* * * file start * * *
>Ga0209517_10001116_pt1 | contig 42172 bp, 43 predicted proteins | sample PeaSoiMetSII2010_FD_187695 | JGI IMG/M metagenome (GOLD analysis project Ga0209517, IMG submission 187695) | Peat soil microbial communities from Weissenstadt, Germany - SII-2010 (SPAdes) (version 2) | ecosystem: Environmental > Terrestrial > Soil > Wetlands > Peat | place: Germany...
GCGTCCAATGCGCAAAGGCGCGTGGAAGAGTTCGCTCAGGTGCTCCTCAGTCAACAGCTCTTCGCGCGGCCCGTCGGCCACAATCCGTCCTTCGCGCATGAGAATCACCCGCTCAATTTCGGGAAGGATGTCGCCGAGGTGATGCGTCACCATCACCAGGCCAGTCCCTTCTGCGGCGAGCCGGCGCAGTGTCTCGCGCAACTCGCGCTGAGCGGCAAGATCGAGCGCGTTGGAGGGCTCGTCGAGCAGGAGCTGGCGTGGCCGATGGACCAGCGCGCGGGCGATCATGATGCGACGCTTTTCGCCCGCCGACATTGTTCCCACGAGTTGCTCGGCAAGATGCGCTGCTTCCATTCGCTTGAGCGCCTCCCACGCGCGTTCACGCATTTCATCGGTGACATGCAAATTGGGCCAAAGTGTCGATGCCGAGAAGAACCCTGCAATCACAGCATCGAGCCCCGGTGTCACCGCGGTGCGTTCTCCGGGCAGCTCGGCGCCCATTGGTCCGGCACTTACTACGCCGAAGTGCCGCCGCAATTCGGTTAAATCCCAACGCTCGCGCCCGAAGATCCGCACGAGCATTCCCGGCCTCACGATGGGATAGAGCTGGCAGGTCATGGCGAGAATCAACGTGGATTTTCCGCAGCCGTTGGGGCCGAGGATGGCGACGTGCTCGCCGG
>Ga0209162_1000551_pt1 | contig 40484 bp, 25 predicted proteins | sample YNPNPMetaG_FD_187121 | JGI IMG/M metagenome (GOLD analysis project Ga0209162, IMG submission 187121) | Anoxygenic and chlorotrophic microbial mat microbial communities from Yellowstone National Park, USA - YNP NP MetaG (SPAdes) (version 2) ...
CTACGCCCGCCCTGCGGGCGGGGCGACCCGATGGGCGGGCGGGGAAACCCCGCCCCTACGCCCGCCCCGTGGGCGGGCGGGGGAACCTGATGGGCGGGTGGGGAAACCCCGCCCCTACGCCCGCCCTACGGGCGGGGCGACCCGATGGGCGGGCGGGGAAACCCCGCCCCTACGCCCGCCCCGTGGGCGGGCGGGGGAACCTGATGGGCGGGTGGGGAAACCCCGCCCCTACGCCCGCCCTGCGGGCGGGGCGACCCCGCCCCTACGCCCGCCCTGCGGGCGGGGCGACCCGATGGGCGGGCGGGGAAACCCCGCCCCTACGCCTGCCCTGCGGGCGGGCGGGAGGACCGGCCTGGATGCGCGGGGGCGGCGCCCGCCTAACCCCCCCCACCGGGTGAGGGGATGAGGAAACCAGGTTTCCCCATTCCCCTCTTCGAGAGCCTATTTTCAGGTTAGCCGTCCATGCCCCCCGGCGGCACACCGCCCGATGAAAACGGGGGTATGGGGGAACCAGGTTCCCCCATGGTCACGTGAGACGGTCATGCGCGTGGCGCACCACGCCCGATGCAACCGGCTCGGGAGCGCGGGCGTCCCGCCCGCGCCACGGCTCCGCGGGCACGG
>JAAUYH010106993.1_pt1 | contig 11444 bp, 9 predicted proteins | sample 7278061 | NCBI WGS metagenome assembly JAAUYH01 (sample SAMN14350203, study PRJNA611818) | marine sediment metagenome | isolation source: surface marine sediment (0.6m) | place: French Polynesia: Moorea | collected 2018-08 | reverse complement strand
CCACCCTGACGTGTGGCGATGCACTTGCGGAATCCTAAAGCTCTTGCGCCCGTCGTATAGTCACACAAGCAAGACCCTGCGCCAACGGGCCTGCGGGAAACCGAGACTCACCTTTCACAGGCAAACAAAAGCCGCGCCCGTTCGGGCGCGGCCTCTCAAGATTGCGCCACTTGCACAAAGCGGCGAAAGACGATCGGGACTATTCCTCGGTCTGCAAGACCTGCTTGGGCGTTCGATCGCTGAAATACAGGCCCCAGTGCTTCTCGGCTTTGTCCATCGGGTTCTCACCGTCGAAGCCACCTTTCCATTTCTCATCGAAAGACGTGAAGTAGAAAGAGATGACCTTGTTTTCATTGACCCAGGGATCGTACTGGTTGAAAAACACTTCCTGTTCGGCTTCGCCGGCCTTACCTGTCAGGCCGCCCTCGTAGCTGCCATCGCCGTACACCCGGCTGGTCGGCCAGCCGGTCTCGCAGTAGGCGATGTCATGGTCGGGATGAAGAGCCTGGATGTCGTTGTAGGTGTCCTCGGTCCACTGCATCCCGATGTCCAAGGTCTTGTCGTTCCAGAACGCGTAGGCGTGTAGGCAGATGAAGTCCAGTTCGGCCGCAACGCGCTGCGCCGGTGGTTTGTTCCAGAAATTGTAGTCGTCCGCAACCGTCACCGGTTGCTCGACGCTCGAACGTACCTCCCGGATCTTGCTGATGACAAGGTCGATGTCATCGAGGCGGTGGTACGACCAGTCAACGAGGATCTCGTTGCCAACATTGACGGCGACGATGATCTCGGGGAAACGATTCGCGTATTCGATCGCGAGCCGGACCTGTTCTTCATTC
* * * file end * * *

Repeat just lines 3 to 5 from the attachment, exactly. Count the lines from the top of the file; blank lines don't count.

>Ga0209162_1000551_pt1 | contig 40484 bp, 25 predicted proteins | sample YNPNPMetaG_FD_187121 | JGI IMG/M metagenome (GOLD analysis project Ga0209162, IMG submission 187121) | Anoxygenic and chlorotrophic microbial mat microbial communities from Yellowstone National Park, USA - YNP NP MetaG (SPAdes) (version 2) ...
CTACGCCCGCCCTGCGGGCGGGGCGACCCGATGGGCGGGCGGGGAAACCCCGCCCCTACGCCCGCCCCGTGGGCGGGCGGGGGAACCTGATGGGCGGGTGGGGAAACCCCGCCCCTACGCCCGCCCTACGGGCGGGGCGACCCGATGGGCGGGCGGGGAAACCCCGCCCCTACGCCCGCCCCGTGGGCGGGCGGGGGAACCTGATGGGCGGGTGGGGAAACCCCGCCCCTACGCCCGCCCTGCGGGCGGGGCGACCCCGCCCCTACGCCCGCCCTGCGGGCGGGGCGACCCGATGGGCGGGCGGGGAAACCCCGCCCCTACGCCTGCCCTGCGGGCGGGCGGGAGGACCGGCCTGGATGCGCGGGGGCGGCGCCCGCCTAACCCCCCCCACCGGGTGAGGGGATGAGGAAACCAGGTTTCCCCATTCCCCTCTTCGAGAGCCTATTTTCAGGTTAGCCGTCCATGCCCCCCGGCGGCACACCGCCCGATGAAAACGGGGGTATGGGGGAACCAGGTTCCCCCATGGTCACGTGAGACGGTCATGCGCGTGGCGCACCACGCCCGATGCAACCGGCTCGGGAGCGCGGGCGTCCCGCCCGCGCCACGGCTCCGCGGGCACGG
>JAAUYH010106993.1_pt1 | contig 11444 bp, 9 predicted proteins | sample 7278061 | NCBI WGS metagenome assembly JAAUYH01 (sample SAMN14350203, study PRJNA611818) | marine sediment metagenome | isolation source: surface marine sediment (0.6m) | place: French Polynesia: Moorea | collected 2018-08 | reverse complement strand